This Shit Is Getting Real … Must Win!

This Shit Is Getting Real … Must Win!
October 21, 2014 Paul Tomkins

By Paul Tomkins.

Yes, the must-win games are coming thick and fast. Including the Champions League matches, there must be 40 must-win games left. Suddenly you realise why being a football fan is so exhausting.

Indeed, simply watching Liverpool since April has been hard going. You end the match feeling a nervous wreck. As the top teams generally win a greater percentage of their games than 20 or 30 years ago, there’s less room for error. And to make matters worse, games are spread out over the weekend, making it an ordeal. If rivals slip up the day before, you must win to capitalise; and yet if they win the day before, you must win, to keep up.


Tired of all the nonsense.

I thought the first-half performance against QPR was about as poor as it gets, and for the whole game the defence was an absolute shambles. It’s embarrassing to watch, as there appears to be no understanding, and too much ball-watching. Play the ball to the far post – not a complicated tactic – and all Liverpool’s defenders run over, and then can’t deal with a simple header across goal.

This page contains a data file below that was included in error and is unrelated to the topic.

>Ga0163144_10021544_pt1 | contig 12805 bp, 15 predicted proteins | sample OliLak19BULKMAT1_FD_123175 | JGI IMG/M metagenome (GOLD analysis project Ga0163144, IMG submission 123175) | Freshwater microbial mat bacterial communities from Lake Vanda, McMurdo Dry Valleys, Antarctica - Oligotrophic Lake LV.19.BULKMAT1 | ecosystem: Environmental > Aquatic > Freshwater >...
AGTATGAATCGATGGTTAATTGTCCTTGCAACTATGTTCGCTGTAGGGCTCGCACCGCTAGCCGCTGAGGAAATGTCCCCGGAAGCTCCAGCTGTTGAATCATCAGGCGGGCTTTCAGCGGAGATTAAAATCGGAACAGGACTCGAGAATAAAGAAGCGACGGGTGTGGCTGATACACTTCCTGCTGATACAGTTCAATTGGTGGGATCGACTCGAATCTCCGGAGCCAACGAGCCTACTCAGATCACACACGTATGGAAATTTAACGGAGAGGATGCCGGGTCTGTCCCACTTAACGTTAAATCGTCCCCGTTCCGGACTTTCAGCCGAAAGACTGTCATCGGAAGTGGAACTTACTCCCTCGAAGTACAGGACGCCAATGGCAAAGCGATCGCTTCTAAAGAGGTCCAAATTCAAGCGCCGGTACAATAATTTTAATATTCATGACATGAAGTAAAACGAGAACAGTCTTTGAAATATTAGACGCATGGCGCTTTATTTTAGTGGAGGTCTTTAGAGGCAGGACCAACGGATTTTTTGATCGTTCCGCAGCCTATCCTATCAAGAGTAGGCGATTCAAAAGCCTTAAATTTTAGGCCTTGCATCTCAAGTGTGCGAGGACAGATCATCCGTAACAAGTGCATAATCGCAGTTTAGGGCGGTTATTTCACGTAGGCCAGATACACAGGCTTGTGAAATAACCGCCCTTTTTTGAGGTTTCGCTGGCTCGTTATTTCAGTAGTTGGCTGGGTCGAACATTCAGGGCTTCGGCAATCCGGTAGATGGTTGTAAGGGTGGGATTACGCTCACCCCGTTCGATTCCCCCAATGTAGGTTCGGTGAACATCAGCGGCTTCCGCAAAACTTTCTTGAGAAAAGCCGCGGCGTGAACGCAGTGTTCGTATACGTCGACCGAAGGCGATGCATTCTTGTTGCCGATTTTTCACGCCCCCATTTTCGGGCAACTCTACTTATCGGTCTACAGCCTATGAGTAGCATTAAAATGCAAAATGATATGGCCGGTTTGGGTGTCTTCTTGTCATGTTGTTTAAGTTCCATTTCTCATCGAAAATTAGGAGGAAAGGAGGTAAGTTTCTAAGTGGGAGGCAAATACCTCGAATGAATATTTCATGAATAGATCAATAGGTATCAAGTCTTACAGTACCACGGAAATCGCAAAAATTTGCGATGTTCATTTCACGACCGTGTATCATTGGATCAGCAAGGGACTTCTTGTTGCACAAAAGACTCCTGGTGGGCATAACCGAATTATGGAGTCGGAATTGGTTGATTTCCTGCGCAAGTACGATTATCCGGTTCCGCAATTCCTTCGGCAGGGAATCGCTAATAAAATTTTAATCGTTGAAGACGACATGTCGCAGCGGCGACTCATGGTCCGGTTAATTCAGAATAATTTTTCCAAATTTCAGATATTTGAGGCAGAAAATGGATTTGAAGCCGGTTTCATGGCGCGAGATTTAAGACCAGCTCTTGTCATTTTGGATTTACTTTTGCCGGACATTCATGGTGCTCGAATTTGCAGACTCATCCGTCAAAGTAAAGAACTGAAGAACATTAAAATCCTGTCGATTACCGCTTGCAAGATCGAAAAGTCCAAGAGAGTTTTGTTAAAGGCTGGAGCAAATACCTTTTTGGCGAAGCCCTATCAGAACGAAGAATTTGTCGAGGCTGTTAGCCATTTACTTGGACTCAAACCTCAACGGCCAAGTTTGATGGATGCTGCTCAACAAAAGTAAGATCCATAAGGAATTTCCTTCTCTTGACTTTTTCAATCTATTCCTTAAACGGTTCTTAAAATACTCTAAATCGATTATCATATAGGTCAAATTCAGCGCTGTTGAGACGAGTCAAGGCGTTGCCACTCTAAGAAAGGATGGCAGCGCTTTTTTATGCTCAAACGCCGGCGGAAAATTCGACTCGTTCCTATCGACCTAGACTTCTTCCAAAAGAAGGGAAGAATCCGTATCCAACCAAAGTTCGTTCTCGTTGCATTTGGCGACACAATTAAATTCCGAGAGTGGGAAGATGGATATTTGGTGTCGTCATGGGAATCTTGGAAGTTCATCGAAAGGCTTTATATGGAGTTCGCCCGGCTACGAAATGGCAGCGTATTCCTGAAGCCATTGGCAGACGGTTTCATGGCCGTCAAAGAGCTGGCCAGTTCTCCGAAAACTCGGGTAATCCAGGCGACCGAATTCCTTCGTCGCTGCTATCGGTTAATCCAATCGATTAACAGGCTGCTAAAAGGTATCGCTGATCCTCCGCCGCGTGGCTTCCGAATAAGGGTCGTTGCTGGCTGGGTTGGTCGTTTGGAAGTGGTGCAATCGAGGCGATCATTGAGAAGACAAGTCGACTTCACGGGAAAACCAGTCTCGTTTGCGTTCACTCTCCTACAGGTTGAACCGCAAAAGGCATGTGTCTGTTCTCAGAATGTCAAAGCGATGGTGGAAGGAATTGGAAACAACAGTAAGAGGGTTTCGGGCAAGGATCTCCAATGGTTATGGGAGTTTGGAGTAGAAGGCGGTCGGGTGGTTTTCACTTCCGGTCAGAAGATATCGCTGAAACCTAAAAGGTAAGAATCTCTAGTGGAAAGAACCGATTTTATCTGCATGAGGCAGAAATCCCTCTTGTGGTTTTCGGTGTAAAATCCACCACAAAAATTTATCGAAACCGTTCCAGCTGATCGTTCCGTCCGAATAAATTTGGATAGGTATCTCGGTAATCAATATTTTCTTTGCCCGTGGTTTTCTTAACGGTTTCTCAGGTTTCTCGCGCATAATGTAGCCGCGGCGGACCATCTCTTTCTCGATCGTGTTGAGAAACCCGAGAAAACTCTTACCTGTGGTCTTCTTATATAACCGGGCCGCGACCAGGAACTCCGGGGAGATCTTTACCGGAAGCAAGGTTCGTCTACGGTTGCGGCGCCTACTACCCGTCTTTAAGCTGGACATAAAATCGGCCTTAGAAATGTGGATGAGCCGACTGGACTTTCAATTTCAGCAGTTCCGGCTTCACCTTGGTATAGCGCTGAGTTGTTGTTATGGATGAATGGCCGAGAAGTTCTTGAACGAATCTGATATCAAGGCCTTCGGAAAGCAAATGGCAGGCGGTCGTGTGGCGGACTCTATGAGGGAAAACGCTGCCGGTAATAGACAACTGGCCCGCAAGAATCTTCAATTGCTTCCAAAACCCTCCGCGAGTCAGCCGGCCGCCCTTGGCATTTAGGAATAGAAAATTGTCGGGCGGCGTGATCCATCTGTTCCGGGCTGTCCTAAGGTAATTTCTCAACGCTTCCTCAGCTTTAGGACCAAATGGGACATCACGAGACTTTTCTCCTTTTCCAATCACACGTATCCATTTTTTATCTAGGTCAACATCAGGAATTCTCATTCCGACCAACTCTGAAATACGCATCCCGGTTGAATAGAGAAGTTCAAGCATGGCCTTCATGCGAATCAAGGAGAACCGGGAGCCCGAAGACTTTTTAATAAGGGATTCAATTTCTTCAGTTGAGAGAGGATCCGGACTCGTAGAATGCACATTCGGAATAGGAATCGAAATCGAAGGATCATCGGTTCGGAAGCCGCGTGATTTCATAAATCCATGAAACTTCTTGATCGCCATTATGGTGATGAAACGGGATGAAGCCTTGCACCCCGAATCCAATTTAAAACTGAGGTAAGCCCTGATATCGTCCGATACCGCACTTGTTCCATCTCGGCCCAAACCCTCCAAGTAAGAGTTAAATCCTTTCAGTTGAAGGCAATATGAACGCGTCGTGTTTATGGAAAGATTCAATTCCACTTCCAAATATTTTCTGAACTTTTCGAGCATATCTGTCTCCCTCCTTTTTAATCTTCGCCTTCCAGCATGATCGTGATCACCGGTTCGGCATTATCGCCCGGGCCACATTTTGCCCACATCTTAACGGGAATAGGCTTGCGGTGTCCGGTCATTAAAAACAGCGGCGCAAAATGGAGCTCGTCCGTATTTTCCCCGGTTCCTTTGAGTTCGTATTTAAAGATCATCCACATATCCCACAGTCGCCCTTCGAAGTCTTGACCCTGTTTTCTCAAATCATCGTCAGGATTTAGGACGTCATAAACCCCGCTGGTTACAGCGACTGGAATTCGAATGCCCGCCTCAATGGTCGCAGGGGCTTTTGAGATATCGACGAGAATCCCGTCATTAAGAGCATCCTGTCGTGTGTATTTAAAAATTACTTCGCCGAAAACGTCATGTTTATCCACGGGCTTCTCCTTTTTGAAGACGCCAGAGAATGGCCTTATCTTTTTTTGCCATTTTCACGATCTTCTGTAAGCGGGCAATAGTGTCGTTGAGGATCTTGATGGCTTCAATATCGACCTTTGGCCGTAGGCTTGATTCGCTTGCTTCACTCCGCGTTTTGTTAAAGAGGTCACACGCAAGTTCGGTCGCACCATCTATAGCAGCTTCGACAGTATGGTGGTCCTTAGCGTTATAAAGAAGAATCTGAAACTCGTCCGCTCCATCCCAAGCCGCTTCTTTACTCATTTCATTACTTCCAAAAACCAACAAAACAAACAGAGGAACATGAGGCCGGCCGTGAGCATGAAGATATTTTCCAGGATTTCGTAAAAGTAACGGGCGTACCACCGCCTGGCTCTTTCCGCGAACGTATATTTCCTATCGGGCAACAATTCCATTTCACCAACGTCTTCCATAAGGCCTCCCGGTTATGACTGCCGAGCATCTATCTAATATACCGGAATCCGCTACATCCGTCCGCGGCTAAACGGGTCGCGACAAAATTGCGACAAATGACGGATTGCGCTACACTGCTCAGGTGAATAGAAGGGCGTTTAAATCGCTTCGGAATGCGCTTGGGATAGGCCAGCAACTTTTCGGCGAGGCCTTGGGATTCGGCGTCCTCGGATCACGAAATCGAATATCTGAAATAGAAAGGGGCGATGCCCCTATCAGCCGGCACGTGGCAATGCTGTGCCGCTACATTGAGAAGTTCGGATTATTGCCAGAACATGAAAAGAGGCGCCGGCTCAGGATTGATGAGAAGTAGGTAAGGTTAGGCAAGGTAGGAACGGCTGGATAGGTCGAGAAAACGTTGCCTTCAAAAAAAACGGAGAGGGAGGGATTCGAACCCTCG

And yet, due to some counter-attacking brilliance (and luck), Liverpool sit 5th, albeit well adrift of Chelsea in first. You have to wonder how long the Reds can keep salvaging something after defending so chaotically, but even though they relied on two own goals (and a deflection), it was good play that created those slices of fortune.

And at the other end, Mignolet, who inspires no confidence from crosses, earned his shot-saving corn. If Liverpool earned their good fortune going forward, they didn’t earn the rub of the green when QPR kept narrowly failing to score (but they’ll take it). For a team that’s only played really well once this season to be in 5th place and not out of the running in any cup competition suggests something must be right, even if it’s hard to put your finger on it. On average the Reds have played their best football in the FA Cup in 2014/15, not least because they don’t kick a ball in the competition until January.

And yet I have little doubt that Liverpool will play better against Real Madrid. Ever since the Reds stopped being a ruthless winning machine at the end of the ‘80s, there’s usually one constant: the Reds will play well at Anfield against glamorous European opposition. Or, at least, start well. Go a goal or two down early on, and it could get ugly.

From the start the tempo will be high, the crowd will be vocal, and people will say “why didn’t they play like this at QPR”?

Well, why didn’t QPR play this well away at Burton, who knocked them out of the League Cup? Why didn’t Boro play as well as they did against Liverpool in a number of their league games against far worse opposition? It’s because teams rise to the occasion, and, conversely, often drop a level when the standard is lower. The best teams tend to beat everyone, but they’re the best teams.

In midweek, Liverpool’s strongest possible XI (from those who are fit) will be playing, with no one rested, and you won’t have three or four players trying to avoid injury.